The White House expects to dodge an early-December debt cliff by sitting on a stack of infrastructure cash, Treasury Secretary Janet Yellen said Tuesday.
The bipartisan infrastructure bill President Joe Biden signed into law this week will send $118 billion to the nation’s highway fund — but only once the Treasury Department pulls the trigger. By holding on to that money until mid-December, the Biden administration expects to thwart another debt limit crisis in the meantime.
Yellen told congressional leaders on Tuesday that she has “a high degree of confidence” that her department will be able to finance the government through Dec. 15. But “there are scenarios,” she wrote, that would leave the government without enough cash beyond that date.
A gush of corporate tax payments come the middle of next month could make the accounting trick work, filling federal coffers enough to keep Treasury from reaching the absolute breaking point now that the nation has again exhausted its roughly $28 trillion debt limit. While the delay is unlikely to hold up any transportation projects, the bookkeeping maneuver shows how Republican intransigence continues to pinch Democrats unable to suspend the debt ceiling on their own.
Yellen concluded her letter Tuesday with a plea to leaders on Capitol Hill: “To ensure the full faith and credit of the United States, it is critical that Congress raise or suspend the debt limit as soon as possible.”
Outside forecasters have said the influx of revenue on Dec. 15 could give the Treasury enough cash to keep paying the government’s bills until late December. The Bipartisan Policy Center, which consistently forecasts the debt limit with accuracy, predicts that Treasury might even be able to stave off a debt crisis until mid-February.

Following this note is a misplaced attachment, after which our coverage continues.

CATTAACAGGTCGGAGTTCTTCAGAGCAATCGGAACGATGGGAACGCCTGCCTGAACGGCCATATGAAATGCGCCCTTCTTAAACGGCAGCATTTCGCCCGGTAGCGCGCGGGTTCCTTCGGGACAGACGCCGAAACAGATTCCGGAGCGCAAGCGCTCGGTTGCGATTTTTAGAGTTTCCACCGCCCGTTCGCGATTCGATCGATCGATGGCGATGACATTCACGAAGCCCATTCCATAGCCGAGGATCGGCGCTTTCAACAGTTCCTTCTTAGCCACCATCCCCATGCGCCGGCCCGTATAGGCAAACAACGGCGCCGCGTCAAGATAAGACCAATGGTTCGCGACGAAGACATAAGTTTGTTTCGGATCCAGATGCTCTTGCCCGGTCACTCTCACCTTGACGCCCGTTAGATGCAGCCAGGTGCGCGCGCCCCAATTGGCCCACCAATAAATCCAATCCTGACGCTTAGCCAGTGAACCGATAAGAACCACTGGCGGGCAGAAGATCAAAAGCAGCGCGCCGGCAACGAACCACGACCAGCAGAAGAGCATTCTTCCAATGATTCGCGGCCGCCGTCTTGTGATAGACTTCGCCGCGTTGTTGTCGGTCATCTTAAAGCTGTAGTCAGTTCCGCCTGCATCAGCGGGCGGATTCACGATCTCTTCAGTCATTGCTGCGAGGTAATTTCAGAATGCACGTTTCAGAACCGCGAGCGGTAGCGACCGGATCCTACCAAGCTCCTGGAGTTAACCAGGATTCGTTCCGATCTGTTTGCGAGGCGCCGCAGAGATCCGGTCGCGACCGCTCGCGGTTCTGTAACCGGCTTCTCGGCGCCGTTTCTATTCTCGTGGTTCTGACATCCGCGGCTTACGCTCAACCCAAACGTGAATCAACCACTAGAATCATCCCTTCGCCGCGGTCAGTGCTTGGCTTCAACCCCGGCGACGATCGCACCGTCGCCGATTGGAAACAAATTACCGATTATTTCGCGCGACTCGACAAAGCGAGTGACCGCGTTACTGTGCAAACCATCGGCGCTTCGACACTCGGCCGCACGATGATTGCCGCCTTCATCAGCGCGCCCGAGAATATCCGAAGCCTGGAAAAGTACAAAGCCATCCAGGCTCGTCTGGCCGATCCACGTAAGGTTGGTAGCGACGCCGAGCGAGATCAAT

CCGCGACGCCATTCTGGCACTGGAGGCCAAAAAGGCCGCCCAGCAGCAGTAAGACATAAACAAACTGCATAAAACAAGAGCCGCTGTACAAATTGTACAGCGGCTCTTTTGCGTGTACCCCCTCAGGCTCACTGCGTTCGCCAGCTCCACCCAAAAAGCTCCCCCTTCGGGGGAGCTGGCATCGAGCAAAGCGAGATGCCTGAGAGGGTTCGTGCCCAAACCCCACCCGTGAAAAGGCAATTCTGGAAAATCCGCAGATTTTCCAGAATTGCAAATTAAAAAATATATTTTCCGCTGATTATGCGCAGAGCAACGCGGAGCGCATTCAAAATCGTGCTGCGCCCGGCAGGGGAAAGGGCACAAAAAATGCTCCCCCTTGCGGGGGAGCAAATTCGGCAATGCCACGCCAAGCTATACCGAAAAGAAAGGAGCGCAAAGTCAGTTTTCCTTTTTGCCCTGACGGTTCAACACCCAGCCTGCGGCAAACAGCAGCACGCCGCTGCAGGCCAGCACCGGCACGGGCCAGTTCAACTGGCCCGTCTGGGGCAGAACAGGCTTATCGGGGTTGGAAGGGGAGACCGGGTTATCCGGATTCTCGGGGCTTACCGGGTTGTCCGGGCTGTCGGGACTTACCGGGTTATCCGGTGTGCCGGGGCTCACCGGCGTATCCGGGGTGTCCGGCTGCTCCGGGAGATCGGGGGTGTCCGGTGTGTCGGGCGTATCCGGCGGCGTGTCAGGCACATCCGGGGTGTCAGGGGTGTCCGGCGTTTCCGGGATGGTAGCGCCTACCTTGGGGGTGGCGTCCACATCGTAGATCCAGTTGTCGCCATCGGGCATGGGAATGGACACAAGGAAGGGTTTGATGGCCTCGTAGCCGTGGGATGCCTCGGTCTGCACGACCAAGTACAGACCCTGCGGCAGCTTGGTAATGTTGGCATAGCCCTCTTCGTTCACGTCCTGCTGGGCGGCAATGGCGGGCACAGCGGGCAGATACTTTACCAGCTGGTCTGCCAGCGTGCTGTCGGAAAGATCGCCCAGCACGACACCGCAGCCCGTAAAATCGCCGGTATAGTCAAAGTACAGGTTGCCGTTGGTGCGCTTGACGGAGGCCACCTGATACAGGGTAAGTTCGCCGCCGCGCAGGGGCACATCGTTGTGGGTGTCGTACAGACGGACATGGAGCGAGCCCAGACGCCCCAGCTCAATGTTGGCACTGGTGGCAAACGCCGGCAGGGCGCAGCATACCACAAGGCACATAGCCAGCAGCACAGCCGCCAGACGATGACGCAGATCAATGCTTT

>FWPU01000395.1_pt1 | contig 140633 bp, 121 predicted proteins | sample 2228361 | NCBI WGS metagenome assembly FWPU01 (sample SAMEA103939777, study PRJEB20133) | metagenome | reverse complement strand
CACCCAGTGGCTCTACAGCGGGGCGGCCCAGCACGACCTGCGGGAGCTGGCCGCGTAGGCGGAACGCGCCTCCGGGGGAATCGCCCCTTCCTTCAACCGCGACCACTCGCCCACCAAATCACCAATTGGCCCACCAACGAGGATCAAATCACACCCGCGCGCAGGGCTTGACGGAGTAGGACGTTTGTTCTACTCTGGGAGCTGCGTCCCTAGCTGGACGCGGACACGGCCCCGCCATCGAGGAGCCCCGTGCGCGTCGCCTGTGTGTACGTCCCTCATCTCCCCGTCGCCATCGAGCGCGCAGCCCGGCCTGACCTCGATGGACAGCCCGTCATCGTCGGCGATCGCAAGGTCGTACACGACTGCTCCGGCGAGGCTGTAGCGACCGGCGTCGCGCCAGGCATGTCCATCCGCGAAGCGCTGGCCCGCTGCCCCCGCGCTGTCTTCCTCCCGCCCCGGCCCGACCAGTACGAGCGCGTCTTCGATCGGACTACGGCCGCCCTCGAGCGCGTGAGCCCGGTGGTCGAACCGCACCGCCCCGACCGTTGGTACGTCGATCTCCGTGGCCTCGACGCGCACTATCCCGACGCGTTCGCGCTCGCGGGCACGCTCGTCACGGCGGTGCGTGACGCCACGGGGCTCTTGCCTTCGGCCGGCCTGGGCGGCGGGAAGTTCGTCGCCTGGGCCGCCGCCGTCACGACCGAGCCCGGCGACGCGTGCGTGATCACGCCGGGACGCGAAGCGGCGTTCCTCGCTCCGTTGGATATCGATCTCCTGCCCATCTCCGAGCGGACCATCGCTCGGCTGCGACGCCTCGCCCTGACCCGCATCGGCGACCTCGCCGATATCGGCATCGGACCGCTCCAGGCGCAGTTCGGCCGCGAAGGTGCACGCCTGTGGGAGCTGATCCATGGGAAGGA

Senate Minority Leader Mitch McConnell has said his party won’t help Democrats avert the next debt limit cliff, after 11 GOP senators ended up voting last month to raise the nation’s borrowing limit by $480 billion. Instead, the Kentucky Republican insists that Democrats use the budget reconciliation process, which they’re using to pass Biden’s sweeping safety net bill, to act alone on the debt limit. That pathway is more time-consuming and would likely require the majority party to raise the debt limit to a specific number, further fueling Republican campaign attacks characterizing Democrats as reckless spenders.
Top Democrats on Tuesday declined to rule out using the special budget maneuver to lift the cap on the nation’s borrowing ability, as they have for the last several months. Senate Majority Leader Chuck Schumer said he wants the upper chamber to pass Biden’s social spending package by Christmas.
“Look, we must pass the debt limit,” the New York Democrat said. “We cannot let the full faith and credit of this country lapse, and we hope to do it in a bipartisan way.”
When asked about removing reconciliation as an option for raising the debt ceiling, Senate Budget Chair Bernie Sanders (I-Vt.) said, “We’ll look at all the options, but this country cannot fail to pay its debt.”
Along with action on the debt limit, the next government shutdown deadline could also get punted into the new year. Federal funding runs out on Dec. 3, but Republicans are blocking spending negotiations, demanding that Democrats acquiesce to a slew of conservative stipulations on how government money is spent.
Kate Davidson contributed to this report.
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